Too much ‘balance’ in public safety
The lame-duck chief prosecutor for Minnesota’s largest county continues to justify his unique approach to public safety. Citing statistics on caseload, prosecutions and convictions, Mike Freeman defended the work of his operation against critics (local mayors and police chiefs) accusing him of being soft on crime.
Interviewed Saturday in the Minneapolis Star Tribune, Hennepin County Attorney Freeman is quoted as saying that “his office is always pursuing a balance, being tough on crime while acting thoughtfully on justice reforms.”
A direct quote from Freeman:
There has to be more than a philosophy of putting a person in jail and throwing away the key.
We need ways to get kids back in school and have GED programs, sports activities, mental health services, gang violence intervention, mentors and job training and placement.
Even the ultra-liberal Star Tribune editorial board seems to think that Freeman’s approach isn’t enough. writing,
No single individual or entity will have all the answers needed to combat this latest wave.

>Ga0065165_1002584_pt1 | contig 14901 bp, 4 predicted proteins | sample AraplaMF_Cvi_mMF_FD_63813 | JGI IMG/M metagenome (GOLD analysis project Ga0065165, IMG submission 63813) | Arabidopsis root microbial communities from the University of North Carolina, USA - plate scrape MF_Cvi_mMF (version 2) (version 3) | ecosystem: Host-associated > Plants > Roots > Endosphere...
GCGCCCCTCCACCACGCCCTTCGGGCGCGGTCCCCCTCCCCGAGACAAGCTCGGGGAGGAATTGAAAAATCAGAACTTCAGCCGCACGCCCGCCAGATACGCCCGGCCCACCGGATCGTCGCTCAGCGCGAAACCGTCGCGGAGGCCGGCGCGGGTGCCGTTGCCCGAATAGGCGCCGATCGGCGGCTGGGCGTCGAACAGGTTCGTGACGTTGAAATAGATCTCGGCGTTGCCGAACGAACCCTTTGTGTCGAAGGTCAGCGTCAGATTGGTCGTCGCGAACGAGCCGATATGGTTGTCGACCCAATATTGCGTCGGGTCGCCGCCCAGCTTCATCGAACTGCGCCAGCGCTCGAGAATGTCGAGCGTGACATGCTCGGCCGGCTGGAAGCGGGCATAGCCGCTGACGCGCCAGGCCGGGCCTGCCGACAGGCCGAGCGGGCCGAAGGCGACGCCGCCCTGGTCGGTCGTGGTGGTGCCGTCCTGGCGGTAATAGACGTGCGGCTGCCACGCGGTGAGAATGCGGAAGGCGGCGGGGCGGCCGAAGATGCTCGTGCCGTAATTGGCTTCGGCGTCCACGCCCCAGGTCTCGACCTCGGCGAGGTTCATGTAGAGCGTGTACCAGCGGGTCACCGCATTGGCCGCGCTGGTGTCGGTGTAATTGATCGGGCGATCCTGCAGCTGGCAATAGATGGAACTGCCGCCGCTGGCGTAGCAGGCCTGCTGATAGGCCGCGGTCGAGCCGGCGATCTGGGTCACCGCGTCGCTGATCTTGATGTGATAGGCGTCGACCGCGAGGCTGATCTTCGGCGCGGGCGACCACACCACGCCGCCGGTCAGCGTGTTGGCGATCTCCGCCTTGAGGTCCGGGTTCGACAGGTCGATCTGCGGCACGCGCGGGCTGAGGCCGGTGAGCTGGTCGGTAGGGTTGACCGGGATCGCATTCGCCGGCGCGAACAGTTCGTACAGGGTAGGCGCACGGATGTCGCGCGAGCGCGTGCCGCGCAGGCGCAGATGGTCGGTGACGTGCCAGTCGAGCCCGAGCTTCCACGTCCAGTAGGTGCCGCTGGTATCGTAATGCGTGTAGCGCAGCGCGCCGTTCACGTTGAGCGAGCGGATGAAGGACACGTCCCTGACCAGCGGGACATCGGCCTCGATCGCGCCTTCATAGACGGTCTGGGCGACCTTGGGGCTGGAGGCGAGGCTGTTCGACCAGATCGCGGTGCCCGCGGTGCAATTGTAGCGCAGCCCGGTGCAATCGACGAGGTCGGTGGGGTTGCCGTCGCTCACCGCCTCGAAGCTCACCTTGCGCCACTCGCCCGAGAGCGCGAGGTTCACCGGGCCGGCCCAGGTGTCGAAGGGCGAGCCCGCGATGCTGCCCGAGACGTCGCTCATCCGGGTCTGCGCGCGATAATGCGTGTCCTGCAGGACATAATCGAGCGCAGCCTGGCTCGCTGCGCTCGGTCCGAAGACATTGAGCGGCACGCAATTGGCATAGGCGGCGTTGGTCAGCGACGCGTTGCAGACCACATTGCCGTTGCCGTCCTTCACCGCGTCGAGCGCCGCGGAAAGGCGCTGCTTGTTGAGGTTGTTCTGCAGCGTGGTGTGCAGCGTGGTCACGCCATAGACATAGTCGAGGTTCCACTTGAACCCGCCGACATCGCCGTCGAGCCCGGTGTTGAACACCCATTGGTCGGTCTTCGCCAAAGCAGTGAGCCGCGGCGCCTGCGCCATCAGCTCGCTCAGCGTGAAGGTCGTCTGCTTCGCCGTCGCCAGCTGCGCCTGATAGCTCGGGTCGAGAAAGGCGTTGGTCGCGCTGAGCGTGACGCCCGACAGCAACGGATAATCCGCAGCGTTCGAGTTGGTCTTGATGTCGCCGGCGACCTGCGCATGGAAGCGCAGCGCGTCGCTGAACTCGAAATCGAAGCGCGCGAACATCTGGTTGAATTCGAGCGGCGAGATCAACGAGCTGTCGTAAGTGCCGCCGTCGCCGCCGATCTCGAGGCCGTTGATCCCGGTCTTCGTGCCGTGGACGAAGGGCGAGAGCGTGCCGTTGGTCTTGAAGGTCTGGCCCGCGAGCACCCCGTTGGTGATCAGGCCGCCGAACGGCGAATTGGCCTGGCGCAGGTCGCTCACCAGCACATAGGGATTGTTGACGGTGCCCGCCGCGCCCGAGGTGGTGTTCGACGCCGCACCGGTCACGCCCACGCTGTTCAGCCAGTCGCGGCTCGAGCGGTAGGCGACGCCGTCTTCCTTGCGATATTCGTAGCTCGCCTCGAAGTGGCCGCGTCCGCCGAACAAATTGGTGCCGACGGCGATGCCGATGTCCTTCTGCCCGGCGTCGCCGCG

The county’s largest city, Minneapolis, was hit with a wave of 640 carjackings in 2022 and a record-tying number of homicides. Over the past few weeks, crime has been spreading out into the surrounding suburbs. GED programs seem a long way off from the current crisis.
The county attorney is an elected position and represents a population of 1.3 million, larger than any congressional seat in the state. Indeed, Hennepin County has a population larger than eight states.
Given the stakes, and considering the fact that Freeman will serve out his term without facing voters in November 2022, should one person decide the level of public safety offered in calendar year 2022?
At the state capital, members of the legislature are not waiting for an answer. Representatives and senators of both parties are introducing bills to be debated in the upcoming session on fighting violent crime, beginning at the end of this month. It should be an interesting session.